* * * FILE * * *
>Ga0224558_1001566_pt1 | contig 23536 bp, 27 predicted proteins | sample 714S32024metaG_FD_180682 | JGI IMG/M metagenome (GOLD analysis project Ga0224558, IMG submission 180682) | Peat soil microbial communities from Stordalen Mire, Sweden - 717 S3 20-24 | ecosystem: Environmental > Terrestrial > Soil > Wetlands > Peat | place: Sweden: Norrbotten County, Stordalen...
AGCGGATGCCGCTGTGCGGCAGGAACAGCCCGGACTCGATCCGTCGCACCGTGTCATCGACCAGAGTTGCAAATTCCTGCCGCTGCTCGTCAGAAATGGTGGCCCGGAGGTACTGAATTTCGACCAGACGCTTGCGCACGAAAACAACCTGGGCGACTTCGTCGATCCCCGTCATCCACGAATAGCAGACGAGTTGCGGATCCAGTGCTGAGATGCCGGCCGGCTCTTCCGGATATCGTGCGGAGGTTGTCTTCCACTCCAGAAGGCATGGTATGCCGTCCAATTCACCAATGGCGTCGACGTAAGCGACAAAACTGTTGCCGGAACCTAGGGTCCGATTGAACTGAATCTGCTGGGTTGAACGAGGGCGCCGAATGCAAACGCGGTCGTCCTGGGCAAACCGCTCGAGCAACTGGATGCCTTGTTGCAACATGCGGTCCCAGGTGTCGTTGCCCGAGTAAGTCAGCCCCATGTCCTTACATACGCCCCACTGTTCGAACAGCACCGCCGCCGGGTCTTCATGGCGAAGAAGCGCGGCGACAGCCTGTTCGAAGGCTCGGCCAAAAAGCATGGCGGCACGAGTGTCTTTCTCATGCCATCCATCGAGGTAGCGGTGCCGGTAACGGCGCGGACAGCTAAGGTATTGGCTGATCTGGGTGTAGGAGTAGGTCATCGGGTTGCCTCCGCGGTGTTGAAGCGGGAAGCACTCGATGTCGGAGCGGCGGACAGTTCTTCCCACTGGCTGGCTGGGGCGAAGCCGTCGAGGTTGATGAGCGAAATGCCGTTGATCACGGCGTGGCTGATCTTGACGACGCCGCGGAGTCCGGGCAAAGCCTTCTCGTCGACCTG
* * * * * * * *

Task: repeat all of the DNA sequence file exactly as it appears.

>Ga0224558_1001566_pt1 | contig 23536 bp, 27 predicted proteins | sample 714S32024metaG_FD_180682 | JGI IMG/M metagenome (GOLD analysis project Ga0224558, IMG submission 180682) | Peat soil microbial communities from Stordalen Mire, Sweden - 717 S3 20-24 | ecosystem: Environmental > Terrestrial > Soil > Wetlands > Peat | place: Sweden: Norrbotten County, Stordalen...
AGCGGATGCCGCTGTGCGGCAGGAACAGCCCGGACTCGATCCGTCGCACCGTGTCATCGACCAGAGTTGCAAATTCCTGCCGCTGCTCGTCAGAAATGGTGGCCCGGAGGTACTGAATTTCGACCAGACGCTTGCGCACGAAAACAACCTGGGCGACTTCGTCGATCCCCGTCATCCACGAATAGCAGACGAGTTGCGGATCCAGTGCTGAGATGCCGGCCGGCTCTTCCGGATATCGTGCGGAGGTTGTCTTCCACTCCAGAAGGCATGGTATGCCGTCCAATTCACCAATGGCGTCGACGTAAGCGACAAAACTGTTGCCGGAACCTAGGGTCCGATTGAACTGAATCTGCTGGGTTGAACGAGGGCGCCGAATGCAAACGCGGTCGTCCTGGGCAAACCGCTCGAGCAACTGGATGCCTTGTTGCAACATGCGGTCCCAGGTGTCGTTGCCCGAGTAAGTCAGCCCCATGTCCTTACATACGCCCCACTGTTCGAACAGCACCGCCGCCGGGTCTTCATGGCGAAGAAGCGCGGCGACAGCCTGTTCGAAGGCTCGGCCAAAAAGCATGGCGGCACGAGTGTCTTTCTCATGCCATCCATCGAGGTAGCGGTGCCGGTAACGGCGCGGACAGCTAAGGTATTGGCTGATCTGGGTGTAGGAGTAGGTCATCGGGTTGCCTCCGCGGTGTTGAAGCGGGAAGCACTCGATGTCGGAGCGGCGGACAGTTCTTCCCACTGGCTGGCTGGGGCGAAGCCGTCGAGGTTGATGAGCGAAATGCCGTTGATCACGGCGTGGCTGATCTTGACGACGCCGCGGAGTCCGGGCAAAGCCTTCTCGTCGACCTG